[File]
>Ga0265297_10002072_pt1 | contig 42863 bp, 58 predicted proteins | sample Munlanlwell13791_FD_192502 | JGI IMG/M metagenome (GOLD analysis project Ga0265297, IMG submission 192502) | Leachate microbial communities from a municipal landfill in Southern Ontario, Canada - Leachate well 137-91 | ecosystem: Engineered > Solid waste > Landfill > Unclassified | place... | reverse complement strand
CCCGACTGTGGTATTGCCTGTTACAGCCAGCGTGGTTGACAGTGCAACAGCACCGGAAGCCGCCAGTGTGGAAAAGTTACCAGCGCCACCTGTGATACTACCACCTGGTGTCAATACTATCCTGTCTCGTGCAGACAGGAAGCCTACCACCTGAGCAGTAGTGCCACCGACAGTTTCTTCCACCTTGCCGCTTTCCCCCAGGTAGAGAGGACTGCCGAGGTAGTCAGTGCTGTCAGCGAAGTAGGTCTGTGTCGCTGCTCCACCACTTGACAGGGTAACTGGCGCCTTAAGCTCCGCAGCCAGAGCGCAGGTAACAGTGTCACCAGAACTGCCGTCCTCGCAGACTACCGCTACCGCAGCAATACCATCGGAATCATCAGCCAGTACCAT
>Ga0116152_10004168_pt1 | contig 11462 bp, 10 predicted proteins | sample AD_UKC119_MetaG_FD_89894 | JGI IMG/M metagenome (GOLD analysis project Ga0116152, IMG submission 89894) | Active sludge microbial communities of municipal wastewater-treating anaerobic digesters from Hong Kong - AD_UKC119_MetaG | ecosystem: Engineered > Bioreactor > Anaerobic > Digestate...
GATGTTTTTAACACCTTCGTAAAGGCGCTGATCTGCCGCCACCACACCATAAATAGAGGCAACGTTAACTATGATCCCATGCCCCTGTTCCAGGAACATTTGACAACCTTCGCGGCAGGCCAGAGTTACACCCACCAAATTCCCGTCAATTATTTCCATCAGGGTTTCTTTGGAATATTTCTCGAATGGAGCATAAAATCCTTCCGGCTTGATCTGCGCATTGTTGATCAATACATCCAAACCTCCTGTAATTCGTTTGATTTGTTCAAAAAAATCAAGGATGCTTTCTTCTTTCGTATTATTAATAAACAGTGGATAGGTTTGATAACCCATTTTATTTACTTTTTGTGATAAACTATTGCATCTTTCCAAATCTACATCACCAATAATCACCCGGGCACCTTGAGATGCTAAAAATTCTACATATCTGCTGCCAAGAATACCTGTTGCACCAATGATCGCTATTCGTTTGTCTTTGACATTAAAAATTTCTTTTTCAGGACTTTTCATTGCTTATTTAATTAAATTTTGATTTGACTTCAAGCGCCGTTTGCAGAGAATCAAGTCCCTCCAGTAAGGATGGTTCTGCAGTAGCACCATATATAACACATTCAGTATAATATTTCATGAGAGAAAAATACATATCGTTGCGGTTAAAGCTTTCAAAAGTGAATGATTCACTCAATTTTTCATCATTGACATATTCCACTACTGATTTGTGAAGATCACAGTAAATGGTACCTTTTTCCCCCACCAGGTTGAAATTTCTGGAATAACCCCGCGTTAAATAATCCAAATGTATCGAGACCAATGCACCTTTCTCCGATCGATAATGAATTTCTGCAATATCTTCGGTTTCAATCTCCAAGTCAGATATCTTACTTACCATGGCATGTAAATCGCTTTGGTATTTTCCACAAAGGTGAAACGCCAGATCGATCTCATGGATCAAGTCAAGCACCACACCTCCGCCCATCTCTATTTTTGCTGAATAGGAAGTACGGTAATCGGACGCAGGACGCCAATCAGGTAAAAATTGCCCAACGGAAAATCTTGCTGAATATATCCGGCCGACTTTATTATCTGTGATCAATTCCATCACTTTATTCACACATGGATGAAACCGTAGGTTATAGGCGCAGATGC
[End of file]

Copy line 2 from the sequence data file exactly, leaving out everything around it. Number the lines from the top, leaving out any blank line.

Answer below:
CCCGACTGTGGTATTGCCTGTTACAGCCAGCGTGGTTGACAGTGCAACAGCACCGGAAGCCGCCAGTGTGGAAAAGTTACCAGCGCCACCTGTGATACTACCACCTGGTGTCAATACTATCCTGTCTCGTGCAGACAGGAAGCCTACCACCTGAGCAGTAGTGCCACCGACAGTTTCTTCCACCTTGCCGCTTTCCCCCAGGTAGAGAGGACTGCCGAGGTAGTCAGTGCTGTCAGCGAAGTAGGTCTGTGTCGCTGCTCCACCACTTGACAGGGTAACTGGCGCCTTAAGCTCCGCAGCCAGAGCGCAGGTAACAGTGTCACCAGAACTGCCGTCCTCGCAGACTACCGCTACCGCAGCAATACCATCGGAATCATCAGCCAGTACCAT